So you want to work in Cyber Security? Here’s a Infographic from StaySafeOnline.org
Become a company or organization that helps bring Cyber Security Awareness to users. TCAT Shelbyville has been listed as a champion for years and promotes cyber security awareness to higher education and end users.
Activities you can plan can be found here.
Below is a list of activities promoted on the DHS website.
|Week One: Oct 1-3
Promoting Online Safety with the Stop.Think.Connect.™ Campaign
|Cybersecurity is a shared responsibility, and everyone can take a few simple steps to make the Internet more secure. This week will also highlight efforts related to Executive Order 13636 to strengthen the security and resilience of the nation’s critical infrastructure.|
|Week Two: October 6-10 Secure Development of IT Products||Building security into information technology products, including the phones, tablets, and computers we use every day, is key to enhanced cybersecurity.|
|Week Three: October 13-17
Critical Infrastructure and the Internet of Things
|Highlights the importance of protecting critical infrastructure and properly securing all devices, including household items, that are connected to the Internet.|
|Week Four: October 20-24
Cybersecurity for Small and Medium-Sized Businesses and Entrepreneurs
|Showcases what emerging and established businesses can do to protect their organization, customers, and employees.|
|Week Five: October 27-31
Cyber Crime and Law Enforcement
|Working with law enforcement to combat cyber crime and educate the public on how to protect themselves from online crime.|
National Cyber Security Awareness Month (NCSAM) – celebrated every October – was created as a collaborative effort between government and industry to ensure every American has the resources they need to stay safer and more secure online.
The Tennessee College of Applied Technology – Shelbyville is listed as a champion.
Information for -
- College Administrators
- Community-Based Organizations
- Faith-Based Organizations
- Home Users
- K-12 Administrators
- Local Governments
- Local Law Enforcement
- Social Media
“There’s a war going on, and it’s raging here at home — not in the streets or the fields, but on the Internet. You can think of it as a war on the digital homeland. If you work for a power company, bank, defense contractor, transportation provider, or other critical infrastructure type of operation, your organization might be in the direct line of fire. And everyone can become collateral damage”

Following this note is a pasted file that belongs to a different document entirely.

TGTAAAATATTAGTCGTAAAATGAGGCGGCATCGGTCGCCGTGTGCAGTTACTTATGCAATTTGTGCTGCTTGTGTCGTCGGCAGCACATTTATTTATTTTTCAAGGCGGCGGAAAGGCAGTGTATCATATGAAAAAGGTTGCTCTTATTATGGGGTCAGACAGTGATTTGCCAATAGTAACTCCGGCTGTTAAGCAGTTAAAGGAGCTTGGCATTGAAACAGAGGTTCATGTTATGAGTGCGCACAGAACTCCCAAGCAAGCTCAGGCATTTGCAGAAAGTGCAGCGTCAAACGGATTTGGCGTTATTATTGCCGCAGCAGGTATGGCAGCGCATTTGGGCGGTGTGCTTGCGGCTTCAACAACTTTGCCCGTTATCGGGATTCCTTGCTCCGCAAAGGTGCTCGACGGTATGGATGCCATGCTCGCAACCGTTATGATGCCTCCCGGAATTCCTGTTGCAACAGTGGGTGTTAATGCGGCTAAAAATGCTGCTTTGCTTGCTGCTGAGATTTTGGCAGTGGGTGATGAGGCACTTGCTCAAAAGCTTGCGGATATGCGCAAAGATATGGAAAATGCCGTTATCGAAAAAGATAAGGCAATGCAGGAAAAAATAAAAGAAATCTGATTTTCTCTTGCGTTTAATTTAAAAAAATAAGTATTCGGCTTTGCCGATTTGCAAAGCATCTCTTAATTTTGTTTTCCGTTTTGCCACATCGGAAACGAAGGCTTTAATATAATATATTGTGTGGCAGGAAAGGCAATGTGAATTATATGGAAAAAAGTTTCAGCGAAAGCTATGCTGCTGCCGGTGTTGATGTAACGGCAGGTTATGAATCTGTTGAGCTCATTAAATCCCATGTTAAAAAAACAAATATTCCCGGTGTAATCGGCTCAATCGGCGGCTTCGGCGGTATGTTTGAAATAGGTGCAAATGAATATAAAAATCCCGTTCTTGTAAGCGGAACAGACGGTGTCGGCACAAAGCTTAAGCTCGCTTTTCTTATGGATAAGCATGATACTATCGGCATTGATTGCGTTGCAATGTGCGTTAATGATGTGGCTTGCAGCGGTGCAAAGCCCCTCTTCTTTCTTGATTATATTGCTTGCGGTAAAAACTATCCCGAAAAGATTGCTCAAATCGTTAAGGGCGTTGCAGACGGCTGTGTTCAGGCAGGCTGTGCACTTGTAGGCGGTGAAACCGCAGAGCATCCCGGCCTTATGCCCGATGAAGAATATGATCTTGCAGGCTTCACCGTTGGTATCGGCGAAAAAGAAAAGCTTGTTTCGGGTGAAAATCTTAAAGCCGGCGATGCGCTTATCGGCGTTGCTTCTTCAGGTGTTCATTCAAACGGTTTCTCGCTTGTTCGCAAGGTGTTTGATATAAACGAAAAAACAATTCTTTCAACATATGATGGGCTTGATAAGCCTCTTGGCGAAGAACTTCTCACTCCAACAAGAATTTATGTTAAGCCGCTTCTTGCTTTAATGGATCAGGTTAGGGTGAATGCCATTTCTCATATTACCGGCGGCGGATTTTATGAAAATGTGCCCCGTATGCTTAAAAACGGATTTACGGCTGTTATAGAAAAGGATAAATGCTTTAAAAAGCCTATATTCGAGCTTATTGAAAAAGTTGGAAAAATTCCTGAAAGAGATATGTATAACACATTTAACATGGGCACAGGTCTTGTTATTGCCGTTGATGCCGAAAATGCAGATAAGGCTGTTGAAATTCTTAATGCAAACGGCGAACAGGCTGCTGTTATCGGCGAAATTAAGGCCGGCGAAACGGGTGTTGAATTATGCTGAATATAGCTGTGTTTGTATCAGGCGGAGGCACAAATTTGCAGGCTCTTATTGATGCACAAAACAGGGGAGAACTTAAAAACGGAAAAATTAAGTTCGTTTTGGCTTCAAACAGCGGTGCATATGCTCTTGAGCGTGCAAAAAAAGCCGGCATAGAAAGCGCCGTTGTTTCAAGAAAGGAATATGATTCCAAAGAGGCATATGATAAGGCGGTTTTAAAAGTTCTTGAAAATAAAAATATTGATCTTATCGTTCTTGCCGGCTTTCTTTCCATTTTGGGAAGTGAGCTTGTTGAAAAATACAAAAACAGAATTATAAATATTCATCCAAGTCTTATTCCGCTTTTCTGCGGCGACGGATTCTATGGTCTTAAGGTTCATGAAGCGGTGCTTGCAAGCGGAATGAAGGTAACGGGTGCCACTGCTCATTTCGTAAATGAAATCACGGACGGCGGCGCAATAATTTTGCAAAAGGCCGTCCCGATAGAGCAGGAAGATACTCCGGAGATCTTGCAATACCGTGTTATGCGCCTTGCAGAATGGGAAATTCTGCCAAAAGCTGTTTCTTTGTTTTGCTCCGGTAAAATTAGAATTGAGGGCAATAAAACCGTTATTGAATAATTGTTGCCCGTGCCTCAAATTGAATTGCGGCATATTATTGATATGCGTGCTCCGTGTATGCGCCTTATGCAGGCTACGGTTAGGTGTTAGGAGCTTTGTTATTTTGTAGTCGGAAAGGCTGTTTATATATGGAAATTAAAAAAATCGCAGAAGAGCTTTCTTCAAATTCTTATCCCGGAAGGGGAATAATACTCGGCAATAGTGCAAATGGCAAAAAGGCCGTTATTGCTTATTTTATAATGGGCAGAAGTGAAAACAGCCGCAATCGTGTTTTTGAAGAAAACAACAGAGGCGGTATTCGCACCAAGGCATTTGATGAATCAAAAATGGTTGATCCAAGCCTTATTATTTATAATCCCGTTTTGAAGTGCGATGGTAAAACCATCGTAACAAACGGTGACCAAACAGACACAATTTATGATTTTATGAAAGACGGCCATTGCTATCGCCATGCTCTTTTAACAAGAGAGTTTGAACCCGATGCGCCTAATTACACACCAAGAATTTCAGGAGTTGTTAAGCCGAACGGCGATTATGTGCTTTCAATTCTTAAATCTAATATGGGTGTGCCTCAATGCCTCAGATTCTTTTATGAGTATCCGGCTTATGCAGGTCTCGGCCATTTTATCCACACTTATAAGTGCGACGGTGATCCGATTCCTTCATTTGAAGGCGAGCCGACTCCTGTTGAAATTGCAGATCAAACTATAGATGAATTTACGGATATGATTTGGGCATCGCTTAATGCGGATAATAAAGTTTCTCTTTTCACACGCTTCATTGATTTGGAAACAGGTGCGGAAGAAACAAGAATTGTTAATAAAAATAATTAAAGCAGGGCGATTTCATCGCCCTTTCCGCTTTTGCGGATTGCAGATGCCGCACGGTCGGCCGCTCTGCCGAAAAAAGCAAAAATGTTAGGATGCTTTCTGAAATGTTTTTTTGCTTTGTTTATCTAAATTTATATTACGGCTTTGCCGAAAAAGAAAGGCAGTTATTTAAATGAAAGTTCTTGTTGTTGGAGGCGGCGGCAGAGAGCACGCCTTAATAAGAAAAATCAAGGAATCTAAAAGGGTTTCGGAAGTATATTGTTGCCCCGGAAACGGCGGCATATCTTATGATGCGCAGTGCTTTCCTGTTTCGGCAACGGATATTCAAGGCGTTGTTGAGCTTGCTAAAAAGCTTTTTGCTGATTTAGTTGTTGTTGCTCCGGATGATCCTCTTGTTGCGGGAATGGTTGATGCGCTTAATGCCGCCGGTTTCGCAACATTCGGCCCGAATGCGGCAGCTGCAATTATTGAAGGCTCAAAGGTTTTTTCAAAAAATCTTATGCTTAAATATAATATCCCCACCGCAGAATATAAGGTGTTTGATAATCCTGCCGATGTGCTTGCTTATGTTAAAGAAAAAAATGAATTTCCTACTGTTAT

(Shared from CIO)
Middle Tennessee Cyber Summit: Building Partnerships and Understanding the Threat
Date: May 7 and 8
Location: MTSU New Student Union Building
Registration: March 1, 2013
Middle Tennessee Cyber Summit: Building Partnerships and Understanding the Threat will be held on the MTSU campus May 7 and 8. This event will address criminal, intelligence, disruptive, and information cyber threats and be of particular interest to city/state/federal governments, healthcare, education, transportation, financial, utilities, and business industries.
Presentations from Department of Homeland Security, TN Department of Safety and Homeland Security, Federal Bureau of Investigation, and private sector cyber security. Registration information can be found at http://www.csimtsu.com beginning March 1, 2013.
Hackers attacking SCADA systems and wreaking havoc in a nation’s critical infrastructure has become a justified concern for all countries. But, setting aside Iran and attacks against its nuclear program for a moment, the U.S. seems to attract a seemingly disproportionate amount of these kind of assaults Hackers destroy pump in U.S. water utility attack.
Over the past 10 years I have taught students that SCADA systems that are related to infrastructure or manufacturing should be guarded and off of the web if it could not be protected. With computer security hitting headlines everyday, the infrastructure behind America is often overlooked and a natural assumption that our infrastructure is safe can be misleading. Being on the internet, critical systems (SCADA) are computer systems that control many necessary and vital things such as electrical power, manufacturing, communications, water treatment, waste water, oil and gas systems.
Even when SCADA systems are protected properly, security analyst also have to look at the remote access into these systems from home computers of workers who may be on call. Infections from botnets, worms, viruses or vulnerabilities on home computers could possibly lead to infections on the SCADA systems. Work based computers that are given to workers (laptops, tablets, netbooks) should be used for work only and by the employee only. The computers (issued to the employee) should be locked down and encrypted when communicating with the SCADA system and the computer should not allow any other type of access to the web.
A recent ZDNet article, China’s cyber-militia behind U.S. blackouts? is an excellent article on the research and analysis of reports suggesting that China may be behind blackouts in the Northeast and in Florida. The article truly concludes that regardless of who may have broken in or who may have caused the blackouts the threats against our infrastructure is real.
*credit to Tech Paul for posting the article.
*The Dark Visitor - Inside the World of Chinese Hackers – Interesting blog…
*U.S. lawmakers point to China as cause of cyberattacks – source Computerworld
*Android Malware Using Blog as C&C Server (Researchers at Trend Micro have discovered a unique feature circulating in some Android-based malware. The malicious application is using a blog in China to act as a Command and Control (C&C) server.) – source Security Weekly
A recent Chinese video for the military let slip the attacking of an Alabama University. more